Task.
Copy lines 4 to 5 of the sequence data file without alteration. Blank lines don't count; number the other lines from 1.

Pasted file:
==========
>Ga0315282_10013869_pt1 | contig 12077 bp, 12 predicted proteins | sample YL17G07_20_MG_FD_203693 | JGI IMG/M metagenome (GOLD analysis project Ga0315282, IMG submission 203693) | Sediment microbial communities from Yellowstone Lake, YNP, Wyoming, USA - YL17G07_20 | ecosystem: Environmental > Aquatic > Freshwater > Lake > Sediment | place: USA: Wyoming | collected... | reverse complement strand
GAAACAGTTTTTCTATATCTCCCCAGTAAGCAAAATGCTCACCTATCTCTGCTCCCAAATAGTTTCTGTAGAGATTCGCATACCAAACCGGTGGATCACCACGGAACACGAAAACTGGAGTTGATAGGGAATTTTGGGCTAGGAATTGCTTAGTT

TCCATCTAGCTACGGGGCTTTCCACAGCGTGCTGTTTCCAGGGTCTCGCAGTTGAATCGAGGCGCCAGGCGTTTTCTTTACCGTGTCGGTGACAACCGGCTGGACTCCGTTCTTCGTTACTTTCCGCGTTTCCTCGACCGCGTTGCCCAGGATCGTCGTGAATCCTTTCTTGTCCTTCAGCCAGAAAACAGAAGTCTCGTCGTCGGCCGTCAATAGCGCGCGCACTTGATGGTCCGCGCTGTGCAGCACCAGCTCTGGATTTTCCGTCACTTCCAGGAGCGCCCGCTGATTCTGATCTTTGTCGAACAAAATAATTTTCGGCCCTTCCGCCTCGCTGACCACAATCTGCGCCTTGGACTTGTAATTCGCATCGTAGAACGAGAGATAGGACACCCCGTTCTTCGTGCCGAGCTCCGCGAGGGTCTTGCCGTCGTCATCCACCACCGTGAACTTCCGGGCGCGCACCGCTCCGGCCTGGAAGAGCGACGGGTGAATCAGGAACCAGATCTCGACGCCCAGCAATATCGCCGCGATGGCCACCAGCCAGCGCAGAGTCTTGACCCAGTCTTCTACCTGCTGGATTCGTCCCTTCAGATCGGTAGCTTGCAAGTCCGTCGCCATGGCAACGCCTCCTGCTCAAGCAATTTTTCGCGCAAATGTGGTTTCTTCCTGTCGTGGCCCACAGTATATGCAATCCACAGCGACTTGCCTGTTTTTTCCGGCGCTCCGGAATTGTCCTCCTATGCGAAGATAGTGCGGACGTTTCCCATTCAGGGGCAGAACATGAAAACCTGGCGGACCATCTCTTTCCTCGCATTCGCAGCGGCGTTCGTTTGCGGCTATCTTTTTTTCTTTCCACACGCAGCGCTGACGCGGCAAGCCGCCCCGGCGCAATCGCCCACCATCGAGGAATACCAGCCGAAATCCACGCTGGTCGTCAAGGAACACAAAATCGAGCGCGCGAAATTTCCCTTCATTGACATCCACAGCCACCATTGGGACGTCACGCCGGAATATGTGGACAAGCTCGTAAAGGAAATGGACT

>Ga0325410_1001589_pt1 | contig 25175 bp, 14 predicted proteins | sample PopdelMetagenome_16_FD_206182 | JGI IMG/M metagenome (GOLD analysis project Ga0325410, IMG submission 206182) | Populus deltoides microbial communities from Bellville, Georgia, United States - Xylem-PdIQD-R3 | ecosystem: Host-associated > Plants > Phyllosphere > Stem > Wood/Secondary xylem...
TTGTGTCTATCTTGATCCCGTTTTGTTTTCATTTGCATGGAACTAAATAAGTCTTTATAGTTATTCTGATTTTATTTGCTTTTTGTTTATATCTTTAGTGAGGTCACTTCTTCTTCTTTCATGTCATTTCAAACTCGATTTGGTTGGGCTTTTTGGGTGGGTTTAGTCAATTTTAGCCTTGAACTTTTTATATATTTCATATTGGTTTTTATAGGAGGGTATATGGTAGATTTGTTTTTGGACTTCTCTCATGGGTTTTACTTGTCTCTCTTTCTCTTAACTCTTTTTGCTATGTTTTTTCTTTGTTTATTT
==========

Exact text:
>Ga0325410_1001589_pt1 | contig 25175 bp, 14 predicted proteins | sample PopdelMetagenome_16_FD_206182 | JGI IMG/M metagenome (GOLD analysis project Ga0325410, IMG submission 206182) | Populus deltoides microbial communities from Bellville, Georgia, United States - Xylem-PdIQD-R3 | ecosystem: Host-associated > Plants > Phyllosphere > Stem > Wood/Secondary xylem...
TTGTGTCTATCTTGATCCCGTTTTGTTTTCATTTGCATGGAACTAAATAAGTCTTTATAGTTATTCTGATTTTATTTGCTTTTTGTTTATATCTTTAGTGAGGTCACTTCTTCTTCTTTCATGTCATTTCAAACTCGATTTGGTTGGGCTTTTTGGGTGGGTTTAGTCAATTTTAGCCTTGAACTTTTTATATATTTCATATTGGTTTTTATAGGAGGGTATATGGTAGATTTGTTTTTGGACTTCTCTCATGGGTTTTACTTGTCTCTCTTTCTCTTAACTCTTTTTGCTATGTTTTTTCTTTGTTTATTT